Please see answer 1-C.

6.Town officials continue to push for changes in Town regulations to make downtown more “pedestrian-friendly?” Is downtown safe enough for pedestrians today? If not, explain what you would do to improve the situation.

Education on pedestrian and bicycle safety remains extremely important. I have now witnessed a bike accident and a pedestrian getting hit by traffic since I’ve moved into town. Improvements to safety can always be made. Flashing light zebra-crossings could be an option, especially in high pedestrian traffic areas such as Main St and N. Greensboro and more reminders to “Watch for Pedestrians/Bikers” could be placed around town.

Cyclists and pedestrians must also exercise vigilance when commuting in and around town and common sense and courtesy should be extended on the road.

The residential complexes off of Highway 54 are very dangerous spots as residents cross to catch the bus on either side of the street. This is an issue that needs to be addressed before more tragedies occur.

I do not support pedestrian only or extreme slow-zones in downtown Carrboro as we do not have the supporting streets or enough lanes that allow for diverted traffic to flow. This will only cause more gridlock, jams, and ultimately accidents and destroy businesses.

7.Identify a principled stand you would be willing to take if elected, even if it cost you popularity points with voters.

Some residents have been very vocal about not needing more parking. My stance on the Carrboro Solar Deck remains strong, especially after speaking with many downtown business owners who continually reiterate parking as being one of their main problems.

A quote I remember from one of the meetings was “If the Town had been more forthcoming about the lack of parking in this area, I would not have spent all of this money setting up in Carrboro.”

This is unacceptable. Carrboro has grown over a fifth population-wise since 2000! If this growth rate increases or even remains steady, the strain on parking downtown will only become greater. We will be losing 350 parking spaces in five years when the Town’s lease with 300 E Main runs out.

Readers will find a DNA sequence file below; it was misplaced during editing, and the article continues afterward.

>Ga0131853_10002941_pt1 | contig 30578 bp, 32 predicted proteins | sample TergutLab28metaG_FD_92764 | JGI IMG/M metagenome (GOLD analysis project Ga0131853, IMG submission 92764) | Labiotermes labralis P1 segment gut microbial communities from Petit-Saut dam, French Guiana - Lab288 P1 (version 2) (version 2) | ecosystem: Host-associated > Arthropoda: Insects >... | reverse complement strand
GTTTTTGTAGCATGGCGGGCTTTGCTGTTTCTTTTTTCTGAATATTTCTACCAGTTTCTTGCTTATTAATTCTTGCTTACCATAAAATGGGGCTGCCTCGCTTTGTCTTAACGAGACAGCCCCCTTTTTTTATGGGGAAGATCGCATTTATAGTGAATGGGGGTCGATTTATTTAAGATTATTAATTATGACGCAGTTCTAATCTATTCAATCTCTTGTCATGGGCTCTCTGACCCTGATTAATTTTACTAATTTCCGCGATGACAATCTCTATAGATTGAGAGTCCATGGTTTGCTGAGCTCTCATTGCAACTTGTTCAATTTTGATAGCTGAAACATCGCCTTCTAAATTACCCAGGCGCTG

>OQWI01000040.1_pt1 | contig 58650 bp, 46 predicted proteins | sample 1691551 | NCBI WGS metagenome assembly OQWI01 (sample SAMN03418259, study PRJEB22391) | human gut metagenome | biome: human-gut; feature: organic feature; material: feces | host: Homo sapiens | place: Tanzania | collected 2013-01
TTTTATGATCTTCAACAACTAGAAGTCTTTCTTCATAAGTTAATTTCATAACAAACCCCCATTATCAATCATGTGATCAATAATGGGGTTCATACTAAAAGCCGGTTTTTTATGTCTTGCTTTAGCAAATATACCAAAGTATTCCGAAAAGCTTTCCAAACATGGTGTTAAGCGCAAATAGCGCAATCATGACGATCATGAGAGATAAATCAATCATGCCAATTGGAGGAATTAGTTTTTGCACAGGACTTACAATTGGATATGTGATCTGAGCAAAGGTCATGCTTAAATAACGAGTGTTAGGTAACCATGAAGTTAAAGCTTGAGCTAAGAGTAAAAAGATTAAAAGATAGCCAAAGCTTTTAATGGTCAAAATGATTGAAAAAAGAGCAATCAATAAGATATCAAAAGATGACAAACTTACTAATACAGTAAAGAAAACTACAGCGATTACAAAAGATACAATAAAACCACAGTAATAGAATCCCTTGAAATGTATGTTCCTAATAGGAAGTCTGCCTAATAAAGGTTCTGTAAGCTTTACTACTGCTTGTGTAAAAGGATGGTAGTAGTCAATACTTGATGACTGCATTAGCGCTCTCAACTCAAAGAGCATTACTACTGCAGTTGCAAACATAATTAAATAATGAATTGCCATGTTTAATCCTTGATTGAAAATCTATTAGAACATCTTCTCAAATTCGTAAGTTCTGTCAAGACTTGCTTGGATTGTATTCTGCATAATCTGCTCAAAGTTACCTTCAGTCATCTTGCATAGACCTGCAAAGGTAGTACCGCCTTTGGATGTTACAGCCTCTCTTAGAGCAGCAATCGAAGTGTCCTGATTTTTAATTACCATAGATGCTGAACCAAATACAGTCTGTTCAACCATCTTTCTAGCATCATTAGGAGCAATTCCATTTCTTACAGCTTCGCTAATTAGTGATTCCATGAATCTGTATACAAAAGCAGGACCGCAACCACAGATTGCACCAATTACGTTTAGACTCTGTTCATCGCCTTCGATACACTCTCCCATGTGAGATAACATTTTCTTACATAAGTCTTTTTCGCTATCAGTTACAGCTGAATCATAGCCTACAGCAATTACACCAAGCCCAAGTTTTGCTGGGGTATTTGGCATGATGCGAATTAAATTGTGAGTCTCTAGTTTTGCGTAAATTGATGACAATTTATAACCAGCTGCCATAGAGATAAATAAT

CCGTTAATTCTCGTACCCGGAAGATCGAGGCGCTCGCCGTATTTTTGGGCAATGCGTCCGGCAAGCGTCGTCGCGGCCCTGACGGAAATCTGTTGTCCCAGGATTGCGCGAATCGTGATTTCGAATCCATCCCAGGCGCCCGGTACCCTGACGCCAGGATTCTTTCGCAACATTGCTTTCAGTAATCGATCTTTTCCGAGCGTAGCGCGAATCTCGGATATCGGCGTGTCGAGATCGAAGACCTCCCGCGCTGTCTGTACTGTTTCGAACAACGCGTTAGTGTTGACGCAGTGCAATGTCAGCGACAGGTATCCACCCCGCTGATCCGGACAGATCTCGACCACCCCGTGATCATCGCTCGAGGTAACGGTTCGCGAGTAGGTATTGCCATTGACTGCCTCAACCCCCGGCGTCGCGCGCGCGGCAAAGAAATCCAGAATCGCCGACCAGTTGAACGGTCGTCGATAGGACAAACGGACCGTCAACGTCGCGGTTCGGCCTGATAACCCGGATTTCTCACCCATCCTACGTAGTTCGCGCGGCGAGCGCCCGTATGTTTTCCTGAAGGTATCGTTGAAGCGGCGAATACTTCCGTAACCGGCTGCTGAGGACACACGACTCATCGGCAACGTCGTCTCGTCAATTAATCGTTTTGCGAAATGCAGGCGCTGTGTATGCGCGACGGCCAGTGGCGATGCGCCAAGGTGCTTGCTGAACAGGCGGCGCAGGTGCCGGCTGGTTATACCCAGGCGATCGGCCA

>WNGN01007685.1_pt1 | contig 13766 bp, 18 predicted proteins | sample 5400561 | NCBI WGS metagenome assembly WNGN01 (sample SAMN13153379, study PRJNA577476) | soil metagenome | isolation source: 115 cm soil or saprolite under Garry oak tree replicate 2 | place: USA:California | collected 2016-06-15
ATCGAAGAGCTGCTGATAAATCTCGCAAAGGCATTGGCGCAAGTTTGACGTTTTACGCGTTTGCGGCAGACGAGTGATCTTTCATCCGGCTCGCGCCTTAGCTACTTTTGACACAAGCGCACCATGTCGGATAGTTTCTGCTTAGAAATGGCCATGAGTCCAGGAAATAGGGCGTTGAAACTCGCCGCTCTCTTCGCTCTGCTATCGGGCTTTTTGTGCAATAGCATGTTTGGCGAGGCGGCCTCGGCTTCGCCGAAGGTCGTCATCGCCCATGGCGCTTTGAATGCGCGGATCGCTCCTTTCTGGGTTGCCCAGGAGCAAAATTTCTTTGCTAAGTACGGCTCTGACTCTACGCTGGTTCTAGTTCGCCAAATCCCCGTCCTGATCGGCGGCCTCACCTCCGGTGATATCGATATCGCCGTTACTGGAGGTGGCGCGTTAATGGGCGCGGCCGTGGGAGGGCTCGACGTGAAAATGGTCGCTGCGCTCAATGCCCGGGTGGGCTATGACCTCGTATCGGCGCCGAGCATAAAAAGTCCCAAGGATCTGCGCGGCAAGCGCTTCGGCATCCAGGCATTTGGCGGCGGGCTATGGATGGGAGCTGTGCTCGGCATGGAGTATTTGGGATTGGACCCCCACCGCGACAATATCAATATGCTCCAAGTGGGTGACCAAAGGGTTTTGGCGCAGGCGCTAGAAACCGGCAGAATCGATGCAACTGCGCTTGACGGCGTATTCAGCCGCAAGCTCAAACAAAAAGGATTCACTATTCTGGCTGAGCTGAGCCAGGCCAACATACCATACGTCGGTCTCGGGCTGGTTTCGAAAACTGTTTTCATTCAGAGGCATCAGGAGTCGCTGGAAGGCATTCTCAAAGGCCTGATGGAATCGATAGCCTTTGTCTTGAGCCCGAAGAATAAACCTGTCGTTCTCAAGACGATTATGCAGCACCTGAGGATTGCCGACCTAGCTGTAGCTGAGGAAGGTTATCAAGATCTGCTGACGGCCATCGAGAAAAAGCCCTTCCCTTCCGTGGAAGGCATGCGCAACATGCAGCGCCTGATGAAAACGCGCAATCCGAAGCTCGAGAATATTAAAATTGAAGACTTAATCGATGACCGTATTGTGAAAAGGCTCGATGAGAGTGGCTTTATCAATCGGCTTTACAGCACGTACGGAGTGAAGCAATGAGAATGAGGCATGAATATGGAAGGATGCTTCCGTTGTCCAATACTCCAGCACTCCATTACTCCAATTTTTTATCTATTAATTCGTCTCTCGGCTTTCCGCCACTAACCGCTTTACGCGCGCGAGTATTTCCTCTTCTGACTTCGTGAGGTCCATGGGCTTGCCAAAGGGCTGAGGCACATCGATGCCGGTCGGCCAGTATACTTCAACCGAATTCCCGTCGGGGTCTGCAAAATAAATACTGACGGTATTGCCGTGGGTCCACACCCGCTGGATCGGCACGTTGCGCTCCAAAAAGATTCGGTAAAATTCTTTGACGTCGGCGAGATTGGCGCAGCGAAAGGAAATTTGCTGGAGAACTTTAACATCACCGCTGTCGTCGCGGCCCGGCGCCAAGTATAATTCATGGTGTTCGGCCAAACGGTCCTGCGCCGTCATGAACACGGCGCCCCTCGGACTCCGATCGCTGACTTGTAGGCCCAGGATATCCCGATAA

We need solutions that are creative and “Carrboro.” I believe offsetting the carbon footprint with the Solar Deck will be a great way to both satisfy our business-owner’s needs and demonstrate Carrboro’s commitment to sustainability.

8.The Independent’s mission is to help build a just community in the Triangle. How would your election to office help further that goal?

The first step of a just community is transparency. The Town’s record of transparency in regard to local government meetings and decisions is to be applauded. Being the “young” candidate in the pool, my candidacy highly encourages our underrepresented demographic, the 18-35 year olds, to engage in the civic process and town government.

Hearing “What’s an Alderman?” is appalling, but is the most common question I get when I inform people my age that I am running for this position. The Town can do a better job in educating its residents about how the Town is governed. My campaign literature that I have been distributing does just that. I believe this can be a very cost-effective way to reach out to the community.

Speaking of just communities, I think Carrboro has one of the best police departments I’ve ever encountered. The officers at CPD have been nothing short of courteous and helpful, even in situations where they may have had the opportunity to practice “enforcement” policing as opposed to “education” policing.

This model should be encouraged and replicated across our community and in the Triangle as a whole. I would support our police department in public outreach programs. Coffee with a Cop should be a regular occurrence and a streamlined grievance process for residents who feel that they’re rights are not being properly served should be placed in effect.

9.Downtown Carrboro is known for its quirky, small-Town businesses and buildings. What sort of development decisions would you support to either continue this path for downtown Carrboro or make a change?

Small-Town businesses are the heart and soul of downtown Carrboro. Development decisions that are made should keep the character of the city in mind. Priority and incentives for development should be made to developers who want to attract businesses that keep the town’s mission of diversity and economic sustainability in mind.

Carrboro should never look like Orlando, or even worse, Cary!

Luckily, I am firm believer that one does not have to impede development in order to retain character.

Under my watch, I pledge to make sure that Carrboro will continue to grow out without having to necessarily “grow up!”